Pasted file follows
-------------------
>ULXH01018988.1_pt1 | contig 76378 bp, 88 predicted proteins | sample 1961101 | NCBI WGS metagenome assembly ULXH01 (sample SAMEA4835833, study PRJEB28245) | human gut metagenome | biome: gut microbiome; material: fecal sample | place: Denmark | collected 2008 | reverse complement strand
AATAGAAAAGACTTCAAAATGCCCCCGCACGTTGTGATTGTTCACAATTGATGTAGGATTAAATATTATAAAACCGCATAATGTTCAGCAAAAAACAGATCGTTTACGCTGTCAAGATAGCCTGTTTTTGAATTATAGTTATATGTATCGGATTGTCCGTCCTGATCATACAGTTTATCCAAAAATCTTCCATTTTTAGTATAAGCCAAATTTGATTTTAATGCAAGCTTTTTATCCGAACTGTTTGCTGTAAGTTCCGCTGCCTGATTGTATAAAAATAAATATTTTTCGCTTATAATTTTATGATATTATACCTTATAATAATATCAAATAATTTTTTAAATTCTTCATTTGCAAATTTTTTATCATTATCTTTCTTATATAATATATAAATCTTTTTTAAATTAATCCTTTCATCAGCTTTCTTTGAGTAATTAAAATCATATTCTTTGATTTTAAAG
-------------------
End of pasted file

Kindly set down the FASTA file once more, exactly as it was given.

>ULXH01018988.1_pt1 | contig 76378 bp, 88 predicted proteins | sample 1961101 | NCBI WGS metagenome assembly ULXH01 (sample SAMEA4835833, study PRJEB28245) | human gut metagenome | biome: gut microbiome; material: fecal sample | place: Denmark | collected 2008 | reverse complement strand
AATAGAAAAGACTTCAAAATGCCCCCGCACGTTGTGATTGTTCACAATTGATGTAGGATTAAATATTATAAAACCGCATAATGTTCAGCAAAAAACAGATCGTTTACGCTGTCAAGATAGCCTGTTTTTGAATTATAGTTATATGTATCGGATTGTCCGTCCTGATCATACAGTTTATCCAAAAATCTTCCATTTTTAGTATAAGCCAAATTTGATTTTAATGCAAGCTTTTTATCCGAACTGTTTGCTGTAAGTTCCGCTGCCTGATTGTATAAAAATAAATATTTTTCGCTTATAATTTTATGATATTATACCTTATAATAATATCAAATAATTTTTTAAATTCTTCATTTGCAAATTTTTTATCATTATCTTTCTTATATAATATATAAATCTTTTTTAAATTAATCCTTTCATCAGCTTTCTTTGAGTAATTAAAATCATATTCTTTGATTTTAAAG